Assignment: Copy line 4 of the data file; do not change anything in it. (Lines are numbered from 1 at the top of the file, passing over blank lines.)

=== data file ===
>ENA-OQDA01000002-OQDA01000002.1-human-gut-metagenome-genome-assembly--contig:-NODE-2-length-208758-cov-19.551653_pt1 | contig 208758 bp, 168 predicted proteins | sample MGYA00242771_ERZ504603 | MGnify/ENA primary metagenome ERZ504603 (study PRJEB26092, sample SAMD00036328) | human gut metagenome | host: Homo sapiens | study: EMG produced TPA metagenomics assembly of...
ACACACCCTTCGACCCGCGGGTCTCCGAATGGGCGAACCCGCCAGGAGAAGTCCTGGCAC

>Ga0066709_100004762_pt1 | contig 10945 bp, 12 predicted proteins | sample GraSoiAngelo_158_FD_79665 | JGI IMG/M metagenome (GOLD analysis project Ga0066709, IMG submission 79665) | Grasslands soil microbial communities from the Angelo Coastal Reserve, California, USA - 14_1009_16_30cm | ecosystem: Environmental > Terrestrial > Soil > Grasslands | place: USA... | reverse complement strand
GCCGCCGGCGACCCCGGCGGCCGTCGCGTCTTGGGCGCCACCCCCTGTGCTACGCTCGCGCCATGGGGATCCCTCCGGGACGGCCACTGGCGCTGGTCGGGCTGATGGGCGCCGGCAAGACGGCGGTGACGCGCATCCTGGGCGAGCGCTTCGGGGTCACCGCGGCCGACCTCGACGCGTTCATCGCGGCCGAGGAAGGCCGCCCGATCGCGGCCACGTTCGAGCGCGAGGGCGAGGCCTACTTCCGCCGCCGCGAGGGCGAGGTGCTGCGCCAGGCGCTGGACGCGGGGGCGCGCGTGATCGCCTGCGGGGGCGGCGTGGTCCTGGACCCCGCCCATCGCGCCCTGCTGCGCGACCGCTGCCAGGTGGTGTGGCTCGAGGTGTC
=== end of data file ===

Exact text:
GCCGCCGGCGACCCCGGCGGCCGTCGCGTCTTGGGCGCCACCCCCTGTGCTACGCTCGCGCCATGGGGATCCCTCCGGGACGGCCACTGGCGCTGGTCGGGCTGATGGGCGCCGGCAAGACGGCGGTGACGCGCATCCTGGGCGAGCGCTTCGGGGTCACCGCGGCCGACCTCGACGCGTTCATCGCGGCCGAGGAAGGCCGCCCGATCGCGGCCACGTTCGAGCGCGAGGGCGAGGCCTACTTCCGCCGCCGCGAGGGCGAGGTGCTGCGCCAGGCGCTGGACGCGGGGGCGCGCGTGATCGCCTGCGGGGGCGGCGTGGTCCTGGACCCCGCCCATCGCGCCCTGCTGCGCGACCGCTGCCAGGTGGTGTGGCTCGAGGTGTC